image of Madison and text "Meet Madison" and "Editing & agent relations".
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Meet Madison

Madison joined the INCLUDAS team in August 2017 and is the Senior Editor. We are so excited to have her with us!

Tell us about yourself.

I can read really fast, which definitely helps me as a publishing professional. I can get really determined to find a way to do something, even if it’s not conventional. When I was in kindergarten, I was really afraid that I would never be able to learn how to read. I don’t know why I thought I wouldn’t be able to—maybe it had something to do with my disability. I thought, for some reason, that it would stop me from being able to read. But I always had a weird fear, and my family made sense of it before I did and encouraged my reading, and I ended up picking it up really quickly. When I was around 10 years old, my parents bought me the Nancy Drew books, and that was my first memory of reading a book I liked. Ever since then, I’ve been in love with books.

What makes you proud of yourself, and what are your aspirations?

Moving out of my parents’ house to live with my partner. I need a lot of care for my disability, so being able to take that big step was really big for me personally. My book collection is also something I’m really proud of and have grown to love. For publishing, I’m interested in becoming an agent or continuing to be an editor, but I’m not sure what path I want to go down yet.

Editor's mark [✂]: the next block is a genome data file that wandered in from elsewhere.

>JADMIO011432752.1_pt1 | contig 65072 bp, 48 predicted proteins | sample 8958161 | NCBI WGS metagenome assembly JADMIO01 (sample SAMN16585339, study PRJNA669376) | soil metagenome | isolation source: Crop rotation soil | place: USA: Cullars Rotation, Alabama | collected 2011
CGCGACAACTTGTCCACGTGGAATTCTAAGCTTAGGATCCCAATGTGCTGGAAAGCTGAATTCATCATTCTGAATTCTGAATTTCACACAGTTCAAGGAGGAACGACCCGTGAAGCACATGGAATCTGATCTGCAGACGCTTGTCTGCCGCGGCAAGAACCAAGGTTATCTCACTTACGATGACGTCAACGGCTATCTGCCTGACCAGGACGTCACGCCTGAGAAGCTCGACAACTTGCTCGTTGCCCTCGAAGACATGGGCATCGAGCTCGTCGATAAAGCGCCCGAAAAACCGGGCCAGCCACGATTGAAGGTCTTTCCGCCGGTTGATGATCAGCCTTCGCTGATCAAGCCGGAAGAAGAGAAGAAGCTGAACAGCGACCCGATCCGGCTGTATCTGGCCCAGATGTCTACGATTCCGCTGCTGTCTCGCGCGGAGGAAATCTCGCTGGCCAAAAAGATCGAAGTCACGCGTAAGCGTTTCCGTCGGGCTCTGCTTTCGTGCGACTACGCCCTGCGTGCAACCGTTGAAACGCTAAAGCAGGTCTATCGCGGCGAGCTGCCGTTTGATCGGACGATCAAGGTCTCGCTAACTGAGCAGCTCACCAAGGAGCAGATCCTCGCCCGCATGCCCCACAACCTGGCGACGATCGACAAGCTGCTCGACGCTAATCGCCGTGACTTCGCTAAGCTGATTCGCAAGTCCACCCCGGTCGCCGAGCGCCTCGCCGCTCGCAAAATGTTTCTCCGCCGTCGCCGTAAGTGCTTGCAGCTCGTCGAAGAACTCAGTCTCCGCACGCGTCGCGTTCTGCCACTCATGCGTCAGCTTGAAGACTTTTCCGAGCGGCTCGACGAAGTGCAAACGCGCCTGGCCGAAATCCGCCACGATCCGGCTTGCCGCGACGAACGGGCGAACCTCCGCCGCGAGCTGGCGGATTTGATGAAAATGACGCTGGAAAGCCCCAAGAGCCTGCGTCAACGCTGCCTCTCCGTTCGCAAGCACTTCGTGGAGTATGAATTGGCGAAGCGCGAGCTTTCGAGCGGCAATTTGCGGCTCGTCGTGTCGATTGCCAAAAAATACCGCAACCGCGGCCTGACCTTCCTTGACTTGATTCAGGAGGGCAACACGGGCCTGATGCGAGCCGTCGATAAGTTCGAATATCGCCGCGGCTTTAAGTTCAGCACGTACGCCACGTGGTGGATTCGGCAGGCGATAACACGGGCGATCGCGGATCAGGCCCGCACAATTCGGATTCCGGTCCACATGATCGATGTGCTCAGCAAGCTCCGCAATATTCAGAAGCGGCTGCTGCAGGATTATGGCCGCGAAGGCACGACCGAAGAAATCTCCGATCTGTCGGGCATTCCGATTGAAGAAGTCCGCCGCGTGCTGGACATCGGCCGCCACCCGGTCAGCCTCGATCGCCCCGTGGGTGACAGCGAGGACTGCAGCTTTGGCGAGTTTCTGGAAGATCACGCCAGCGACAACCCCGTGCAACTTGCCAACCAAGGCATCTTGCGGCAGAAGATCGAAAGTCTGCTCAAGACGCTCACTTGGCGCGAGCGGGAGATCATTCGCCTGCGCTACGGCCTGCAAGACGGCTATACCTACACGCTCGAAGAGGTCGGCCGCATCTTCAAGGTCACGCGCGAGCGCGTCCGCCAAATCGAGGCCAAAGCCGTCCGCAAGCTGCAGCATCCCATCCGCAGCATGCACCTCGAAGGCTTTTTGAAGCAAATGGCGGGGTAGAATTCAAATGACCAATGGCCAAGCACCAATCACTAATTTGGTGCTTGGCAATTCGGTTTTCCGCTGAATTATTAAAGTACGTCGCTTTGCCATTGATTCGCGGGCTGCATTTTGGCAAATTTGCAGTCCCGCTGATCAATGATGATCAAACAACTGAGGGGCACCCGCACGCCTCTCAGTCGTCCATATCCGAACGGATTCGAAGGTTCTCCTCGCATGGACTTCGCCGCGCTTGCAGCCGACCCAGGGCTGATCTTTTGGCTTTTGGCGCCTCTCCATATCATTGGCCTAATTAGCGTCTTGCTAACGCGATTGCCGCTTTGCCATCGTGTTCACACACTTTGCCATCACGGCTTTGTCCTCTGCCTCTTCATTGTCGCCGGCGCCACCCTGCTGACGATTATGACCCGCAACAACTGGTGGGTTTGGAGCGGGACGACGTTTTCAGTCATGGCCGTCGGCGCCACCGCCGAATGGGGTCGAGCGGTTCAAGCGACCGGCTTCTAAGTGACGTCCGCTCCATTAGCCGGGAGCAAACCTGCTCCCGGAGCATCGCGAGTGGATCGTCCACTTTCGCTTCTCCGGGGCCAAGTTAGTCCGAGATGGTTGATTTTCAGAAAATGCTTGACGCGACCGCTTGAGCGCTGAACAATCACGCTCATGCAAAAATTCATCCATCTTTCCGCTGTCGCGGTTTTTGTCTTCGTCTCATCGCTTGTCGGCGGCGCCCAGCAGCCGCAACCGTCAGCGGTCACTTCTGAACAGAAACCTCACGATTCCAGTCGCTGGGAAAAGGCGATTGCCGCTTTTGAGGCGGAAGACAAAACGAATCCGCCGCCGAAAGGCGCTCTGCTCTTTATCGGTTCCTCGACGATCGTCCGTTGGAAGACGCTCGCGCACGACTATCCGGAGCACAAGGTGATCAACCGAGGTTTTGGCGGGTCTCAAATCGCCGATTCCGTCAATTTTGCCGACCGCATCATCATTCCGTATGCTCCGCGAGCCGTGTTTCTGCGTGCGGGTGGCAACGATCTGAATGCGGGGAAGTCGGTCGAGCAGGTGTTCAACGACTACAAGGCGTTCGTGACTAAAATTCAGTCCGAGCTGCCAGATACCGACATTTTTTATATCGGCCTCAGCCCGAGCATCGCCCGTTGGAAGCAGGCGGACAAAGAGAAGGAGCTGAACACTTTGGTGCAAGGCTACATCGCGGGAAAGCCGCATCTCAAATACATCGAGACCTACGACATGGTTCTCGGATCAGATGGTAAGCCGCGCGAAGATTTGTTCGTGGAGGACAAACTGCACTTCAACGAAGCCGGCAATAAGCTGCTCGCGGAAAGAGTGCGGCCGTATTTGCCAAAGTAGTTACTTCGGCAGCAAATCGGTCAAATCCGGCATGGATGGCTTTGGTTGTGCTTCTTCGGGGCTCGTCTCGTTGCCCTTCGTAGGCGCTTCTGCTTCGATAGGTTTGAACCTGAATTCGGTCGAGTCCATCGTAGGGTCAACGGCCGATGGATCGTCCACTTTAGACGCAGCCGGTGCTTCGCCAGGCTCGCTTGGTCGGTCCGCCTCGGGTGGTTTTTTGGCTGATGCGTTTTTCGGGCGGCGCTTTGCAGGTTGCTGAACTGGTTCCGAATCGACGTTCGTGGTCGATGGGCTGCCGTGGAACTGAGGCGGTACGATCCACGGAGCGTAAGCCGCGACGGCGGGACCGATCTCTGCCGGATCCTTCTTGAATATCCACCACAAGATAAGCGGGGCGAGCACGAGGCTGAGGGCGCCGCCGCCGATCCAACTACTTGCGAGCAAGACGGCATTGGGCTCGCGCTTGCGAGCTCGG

Why are you interested in working in publishing?

I became interested in publishing mostly in college through an internship at a publishing house. I started doing more research, learning a lot more about it in specific ways, like the difference between agencies and publishing houses. Not seeing people like me in books, I wanted to learn more about how to include people with disabilities in the industry and what can help me succeed.

Why is disability diversity in stories important to you?

When I was a kid, there were no books with main characters who were disabled like me or disabled in general, whether a physical, mental, or chronic disability—there was nothing. I felt like I failed because I didn’t know any other people like me, so I didn’t know there was a whole community. I think that’s why it’s important—kids should know that they’re not the only person like them, and we can find that in books and other media. And as they grow into adults, they should be able to find themselves in adult fiction as well.

I’d like to see more characters that are confident and don’t give up because of their disability. And characters with disabilities making sexual references or experiencing intimacy is unheard of in fiction, so it would be great to have more of that.

What’s the most fulfilling part about being on the INCLUDAS team?

I think reading the first draft or something that you know will be good with great disability representation. Being able to find a story with great characters who have disabilities has been really fulfilling.

Any advice for those wanting to work in the publishing industry?

Research everything! Something that I have found helpful is to look at the books, the publishers you like, and what they represent. If you go further, you’re a lot more prepared, and make sure you have a taste that aligns with the publishers you want to work for.

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